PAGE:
On February 9, 2009, S.C. was again arrested and charged with fourth-degree unlawful possession of a weapon and fourth-degree certain persons not to have weapons. S.C. later pled guilty to those charges and was sentenced to eighteen months of imprisonment.

On March 18, 2009, the trial court conducted a permanency hearing and approved the Division's plan to terminate S.C.'s parental rights to J.C., followed by his adoption. On May 1, 2009, the Division filed a verified complaint seeking the termination of S.C.'s parental rights. The protective services litigation was dismissed. The court conducted another permanency hearing on February 3, 2010, and again approved the Division's permanency plan to terminate S.C.'s parental rights.

The guardianship trial commenced on January 4, 2011. On March 25, 2011, the trial court issued a written opinion in which it concluded that the Division had proven by clear and convincing evidence all four prongs of the best interests standard enunciated in New Jersey Division of Youth & Family Services v. A.W., 103 N.J. 591, 607 (1986), and thereafter codified in N.J.S.A. 30:4C-15.1(a).

The court found that the Division had established that J.C.'s safety, health and development had been harmed by his relationship with S.C. The court stated that J.C. was removed from S.C.'s care due in part to S.C.'s continued drug abuse. The court noted that, in the years that followed, S.C. failed to provide J.C. with a safe and stable home because of her incarcerations, continued substance abuse, and failure to meaningfully participate in and take advantage of the resources that the Division had provided. The court found that J.C.'s resulting inability to achieve permanency also constituted harm to the child.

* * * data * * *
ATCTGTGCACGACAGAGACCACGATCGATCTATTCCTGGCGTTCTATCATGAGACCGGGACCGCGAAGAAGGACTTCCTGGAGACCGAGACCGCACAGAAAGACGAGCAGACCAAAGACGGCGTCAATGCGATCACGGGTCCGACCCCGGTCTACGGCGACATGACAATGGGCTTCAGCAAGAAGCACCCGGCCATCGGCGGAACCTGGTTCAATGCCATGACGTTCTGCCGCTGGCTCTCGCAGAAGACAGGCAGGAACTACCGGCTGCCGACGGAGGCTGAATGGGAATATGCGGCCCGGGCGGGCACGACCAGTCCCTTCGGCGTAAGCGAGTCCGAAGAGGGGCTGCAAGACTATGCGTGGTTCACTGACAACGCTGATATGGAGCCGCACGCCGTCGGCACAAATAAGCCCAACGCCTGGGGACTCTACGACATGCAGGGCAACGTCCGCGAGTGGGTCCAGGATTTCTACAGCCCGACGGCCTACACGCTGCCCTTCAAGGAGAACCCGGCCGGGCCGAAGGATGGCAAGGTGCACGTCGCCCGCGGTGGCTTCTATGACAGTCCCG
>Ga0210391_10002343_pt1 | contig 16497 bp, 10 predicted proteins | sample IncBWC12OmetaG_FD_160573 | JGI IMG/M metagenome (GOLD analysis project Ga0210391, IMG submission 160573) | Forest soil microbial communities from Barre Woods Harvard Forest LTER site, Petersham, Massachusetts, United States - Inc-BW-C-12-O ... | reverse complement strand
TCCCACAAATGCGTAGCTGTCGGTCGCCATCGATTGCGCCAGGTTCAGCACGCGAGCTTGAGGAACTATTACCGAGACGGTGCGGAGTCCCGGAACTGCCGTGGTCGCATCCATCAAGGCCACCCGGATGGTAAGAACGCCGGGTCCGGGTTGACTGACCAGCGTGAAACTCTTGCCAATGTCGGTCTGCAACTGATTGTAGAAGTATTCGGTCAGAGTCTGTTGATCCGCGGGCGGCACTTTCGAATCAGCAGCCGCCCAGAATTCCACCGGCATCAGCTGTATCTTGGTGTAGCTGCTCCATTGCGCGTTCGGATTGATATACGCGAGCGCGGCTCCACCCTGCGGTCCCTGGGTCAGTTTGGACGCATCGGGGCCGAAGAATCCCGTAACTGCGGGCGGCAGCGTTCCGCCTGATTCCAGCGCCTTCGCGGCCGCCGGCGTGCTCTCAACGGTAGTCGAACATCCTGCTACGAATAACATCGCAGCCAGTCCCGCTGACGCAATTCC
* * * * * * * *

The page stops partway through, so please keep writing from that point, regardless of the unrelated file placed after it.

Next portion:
The court further found that the Division had established that S.C. is unwilling or unable to eliminate the harm to J.C. and the delay in the child's permanent placement will cause further harm. The court noted that S.C. failed to participate in or complete services that the Division had provided, including substance abuse treatment, counseling, and parenting skills classes. The court pointed out that these services were needed to allow S.C. to adequately parent the child.

The court also noted that S.C. was incarcerated at the time of the guardianship trial, and she had been in jail for about one-half of J.C.'s life. In addition, the court stated that S.C. remained incapable of parenting the child. The court said that, upon her release from jail, S.C. would require various services.

The court additionally stated that S.C. would have to obtain suitable housing and employment. The court said that, while this occurred, J.C. would have to remain in foster care, where he had been since he was one month old. The court found that "it would be inappropriate for [J.C.] to continue in a state of uncertainty while waiting for [S.C.] to be able to care for him."

In addition, the court found that the Division had shown that it made reasonable efforts to address the causes for the child's removal from the home and had considered alternatives to termination of parental rights. The court stated that the Division had provided S.C. with an array of services to address her psychological and psychiatric problems, persistent drug use and inadequate parenting skills. The court found that the Division had ...